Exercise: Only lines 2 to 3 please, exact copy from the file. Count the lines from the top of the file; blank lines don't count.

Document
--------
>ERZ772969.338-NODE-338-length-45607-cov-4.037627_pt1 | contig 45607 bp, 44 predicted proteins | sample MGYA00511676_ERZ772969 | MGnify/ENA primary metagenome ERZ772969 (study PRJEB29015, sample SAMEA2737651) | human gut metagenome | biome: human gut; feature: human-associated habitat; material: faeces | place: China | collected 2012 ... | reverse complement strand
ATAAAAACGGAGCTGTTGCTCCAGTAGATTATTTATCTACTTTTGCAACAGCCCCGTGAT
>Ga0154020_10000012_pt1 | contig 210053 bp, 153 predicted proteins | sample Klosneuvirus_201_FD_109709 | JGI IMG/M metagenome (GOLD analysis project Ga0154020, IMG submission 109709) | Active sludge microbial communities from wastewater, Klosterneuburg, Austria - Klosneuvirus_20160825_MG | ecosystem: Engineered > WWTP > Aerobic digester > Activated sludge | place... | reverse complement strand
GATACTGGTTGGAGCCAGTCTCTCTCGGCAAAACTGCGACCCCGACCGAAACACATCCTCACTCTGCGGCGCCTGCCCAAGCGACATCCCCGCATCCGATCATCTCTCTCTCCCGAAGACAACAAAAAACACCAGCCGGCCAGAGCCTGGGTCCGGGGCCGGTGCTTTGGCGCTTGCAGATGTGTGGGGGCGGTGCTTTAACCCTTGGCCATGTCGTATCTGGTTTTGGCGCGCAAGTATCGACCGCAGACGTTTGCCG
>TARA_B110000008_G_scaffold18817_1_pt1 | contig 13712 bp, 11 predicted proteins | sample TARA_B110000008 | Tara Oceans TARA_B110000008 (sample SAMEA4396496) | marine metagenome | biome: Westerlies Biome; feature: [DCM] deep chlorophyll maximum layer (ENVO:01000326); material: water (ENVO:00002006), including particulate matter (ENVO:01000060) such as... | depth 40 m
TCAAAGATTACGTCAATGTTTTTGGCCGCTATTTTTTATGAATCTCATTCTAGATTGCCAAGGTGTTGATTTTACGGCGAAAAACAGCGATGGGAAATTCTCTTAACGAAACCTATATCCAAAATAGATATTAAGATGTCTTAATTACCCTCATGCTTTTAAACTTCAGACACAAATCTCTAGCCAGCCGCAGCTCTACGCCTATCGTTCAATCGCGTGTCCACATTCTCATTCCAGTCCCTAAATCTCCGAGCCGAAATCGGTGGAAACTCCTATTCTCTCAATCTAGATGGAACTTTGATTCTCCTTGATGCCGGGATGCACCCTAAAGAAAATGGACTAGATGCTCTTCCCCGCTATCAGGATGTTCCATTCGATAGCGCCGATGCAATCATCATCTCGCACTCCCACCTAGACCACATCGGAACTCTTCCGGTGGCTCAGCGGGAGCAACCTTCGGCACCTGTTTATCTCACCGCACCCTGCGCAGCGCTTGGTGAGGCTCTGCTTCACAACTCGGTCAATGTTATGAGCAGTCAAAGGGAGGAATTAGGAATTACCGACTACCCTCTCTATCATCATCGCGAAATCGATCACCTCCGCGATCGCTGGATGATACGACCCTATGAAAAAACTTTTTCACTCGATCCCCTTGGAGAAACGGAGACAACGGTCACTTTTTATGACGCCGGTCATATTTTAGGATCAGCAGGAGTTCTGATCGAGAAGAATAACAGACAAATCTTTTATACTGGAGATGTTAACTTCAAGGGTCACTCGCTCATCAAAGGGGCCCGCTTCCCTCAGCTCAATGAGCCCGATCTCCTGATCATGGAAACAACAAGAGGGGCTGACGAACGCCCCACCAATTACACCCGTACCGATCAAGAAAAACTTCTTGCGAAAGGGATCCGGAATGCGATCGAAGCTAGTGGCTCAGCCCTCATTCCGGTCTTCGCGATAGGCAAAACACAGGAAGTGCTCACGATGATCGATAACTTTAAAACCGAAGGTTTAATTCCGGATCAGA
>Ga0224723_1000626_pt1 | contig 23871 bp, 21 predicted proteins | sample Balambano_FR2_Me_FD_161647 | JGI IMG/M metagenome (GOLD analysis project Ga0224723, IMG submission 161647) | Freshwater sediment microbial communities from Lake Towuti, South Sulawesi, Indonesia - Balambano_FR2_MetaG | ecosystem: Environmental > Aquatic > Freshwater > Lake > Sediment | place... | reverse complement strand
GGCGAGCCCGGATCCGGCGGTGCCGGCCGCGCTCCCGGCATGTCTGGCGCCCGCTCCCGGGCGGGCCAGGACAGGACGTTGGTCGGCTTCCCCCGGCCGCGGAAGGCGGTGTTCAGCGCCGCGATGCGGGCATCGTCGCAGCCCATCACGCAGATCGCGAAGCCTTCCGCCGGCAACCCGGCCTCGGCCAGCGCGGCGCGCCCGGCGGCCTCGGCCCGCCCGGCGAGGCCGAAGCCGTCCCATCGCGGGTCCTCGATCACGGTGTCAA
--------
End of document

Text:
ATAAAAACGGAGCTGTTGCTCCAGTAGATTATTTATCTACTTTTGCAACAGCCCCGTGAT
>Ga0154020_10000012_pt1 | contig 210053 bp, 153 predicted proteins | sample Klosneuvirus_201_FD_109709 | JGI IMG/M metagenome (GOLD analysis project Ga0154020, IMG submission 109709) | Active sludge microbial communities from wastewater, Klosterneuburg, Austria - Klosneuvirus_20160825_MG | ecosystem: Engineered > WWTP > Aerobic digester > Activated sludge | place... | reverse complement strand